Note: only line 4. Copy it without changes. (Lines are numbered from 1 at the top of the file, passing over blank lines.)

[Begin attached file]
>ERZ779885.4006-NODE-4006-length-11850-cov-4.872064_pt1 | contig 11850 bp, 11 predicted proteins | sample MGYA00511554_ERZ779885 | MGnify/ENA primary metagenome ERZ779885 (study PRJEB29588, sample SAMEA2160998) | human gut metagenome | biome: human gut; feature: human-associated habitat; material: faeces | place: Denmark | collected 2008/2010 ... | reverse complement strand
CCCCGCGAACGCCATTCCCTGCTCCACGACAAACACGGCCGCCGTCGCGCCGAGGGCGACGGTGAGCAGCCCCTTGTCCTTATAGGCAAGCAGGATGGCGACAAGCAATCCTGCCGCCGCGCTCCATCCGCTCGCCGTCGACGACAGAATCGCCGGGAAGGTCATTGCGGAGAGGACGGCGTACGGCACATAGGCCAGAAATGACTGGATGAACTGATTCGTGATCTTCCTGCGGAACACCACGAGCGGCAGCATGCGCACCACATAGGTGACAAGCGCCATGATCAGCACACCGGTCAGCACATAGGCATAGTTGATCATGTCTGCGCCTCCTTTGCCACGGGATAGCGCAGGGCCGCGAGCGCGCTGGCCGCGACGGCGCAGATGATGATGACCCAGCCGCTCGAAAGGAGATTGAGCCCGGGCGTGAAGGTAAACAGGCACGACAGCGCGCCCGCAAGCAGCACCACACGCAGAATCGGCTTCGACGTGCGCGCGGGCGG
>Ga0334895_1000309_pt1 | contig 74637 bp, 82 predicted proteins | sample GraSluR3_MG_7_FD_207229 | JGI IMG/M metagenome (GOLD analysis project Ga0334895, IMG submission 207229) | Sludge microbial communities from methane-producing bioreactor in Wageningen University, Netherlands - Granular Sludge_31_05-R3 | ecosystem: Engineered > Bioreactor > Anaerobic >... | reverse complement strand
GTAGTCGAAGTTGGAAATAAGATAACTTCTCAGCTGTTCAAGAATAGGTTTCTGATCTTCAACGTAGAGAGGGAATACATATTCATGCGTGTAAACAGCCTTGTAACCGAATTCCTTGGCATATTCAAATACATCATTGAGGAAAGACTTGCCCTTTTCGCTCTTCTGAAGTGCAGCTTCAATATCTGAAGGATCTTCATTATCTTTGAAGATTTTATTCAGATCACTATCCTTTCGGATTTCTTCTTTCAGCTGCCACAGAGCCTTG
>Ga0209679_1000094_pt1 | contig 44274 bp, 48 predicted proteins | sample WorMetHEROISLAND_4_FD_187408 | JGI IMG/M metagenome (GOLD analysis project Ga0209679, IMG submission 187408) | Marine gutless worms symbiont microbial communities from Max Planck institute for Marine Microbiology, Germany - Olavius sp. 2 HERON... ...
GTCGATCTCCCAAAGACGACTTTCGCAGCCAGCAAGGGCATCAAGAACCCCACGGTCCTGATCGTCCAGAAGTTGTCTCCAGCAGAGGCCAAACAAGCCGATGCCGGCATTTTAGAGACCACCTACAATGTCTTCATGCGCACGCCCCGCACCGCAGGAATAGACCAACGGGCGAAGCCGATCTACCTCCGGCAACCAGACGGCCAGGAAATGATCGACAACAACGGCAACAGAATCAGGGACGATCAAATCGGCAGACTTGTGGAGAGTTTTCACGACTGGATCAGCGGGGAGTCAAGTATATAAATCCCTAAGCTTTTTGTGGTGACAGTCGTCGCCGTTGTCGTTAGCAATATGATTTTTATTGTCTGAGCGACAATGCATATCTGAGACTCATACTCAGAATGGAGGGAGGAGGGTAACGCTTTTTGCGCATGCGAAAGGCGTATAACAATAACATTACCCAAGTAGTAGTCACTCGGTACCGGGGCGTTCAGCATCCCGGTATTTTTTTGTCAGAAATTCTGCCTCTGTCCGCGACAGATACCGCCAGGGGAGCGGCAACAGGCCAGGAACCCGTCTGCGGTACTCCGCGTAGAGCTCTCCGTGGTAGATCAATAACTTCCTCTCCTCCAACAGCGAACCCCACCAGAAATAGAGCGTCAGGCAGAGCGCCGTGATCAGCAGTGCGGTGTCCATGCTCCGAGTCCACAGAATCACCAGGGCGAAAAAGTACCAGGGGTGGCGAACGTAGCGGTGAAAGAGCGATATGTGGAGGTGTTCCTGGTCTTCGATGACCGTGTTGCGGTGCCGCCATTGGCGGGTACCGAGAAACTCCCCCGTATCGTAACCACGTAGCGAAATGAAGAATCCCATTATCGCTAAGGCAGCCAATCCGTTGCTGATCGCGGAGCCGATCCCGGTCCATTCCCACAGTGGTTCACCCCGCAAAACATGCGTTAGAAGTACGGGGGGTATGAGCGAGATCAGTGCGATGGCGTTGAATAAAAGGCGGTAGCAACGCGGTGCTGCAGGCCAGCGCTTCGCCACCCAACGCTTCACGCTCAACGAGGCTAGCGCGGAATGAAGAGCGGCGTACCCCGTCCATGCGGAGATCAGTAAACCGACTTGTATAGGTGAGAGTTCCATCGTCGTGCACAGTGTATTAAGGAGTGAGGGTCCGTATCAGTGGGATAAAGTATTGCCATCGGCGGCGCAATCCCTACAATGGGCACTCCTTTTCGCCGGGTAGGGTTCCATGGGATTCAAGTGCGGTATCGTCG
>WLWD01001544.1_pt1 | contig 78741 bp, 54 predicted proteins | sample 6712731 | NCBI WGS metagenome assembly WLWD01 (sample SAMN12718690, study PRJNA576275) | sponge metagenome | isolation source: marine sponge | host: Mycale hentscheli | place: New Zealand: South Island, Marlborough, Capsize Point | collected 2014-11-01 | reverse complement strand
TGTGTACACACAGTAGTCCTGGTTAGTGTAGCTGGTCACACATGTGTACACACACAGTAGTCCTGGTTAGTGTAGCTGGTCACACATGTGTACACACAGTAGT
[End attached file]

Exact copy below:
GTAGTCGAAGTTGGAAATAAGATAACTTCTCAGCTGTTCAAGAATAGGTTTCTGATCTTCAACGTAGAGAGGGAATACATATTCATGCGTGTAAACAGCCTTGTAACCGAATTCCTTGGCATATTCAAATACATCATTGAGGAAAGACTTGCCCTTTTCGCTCTTCTGAAGTGCAGCTTCAATATCTGAAGGATCTTCATTATCTTTGAAGATTTTATTCAGATCACTATCCTTTCGGATTTCTTCTTTCAGCTGCCACAGAGCCTTG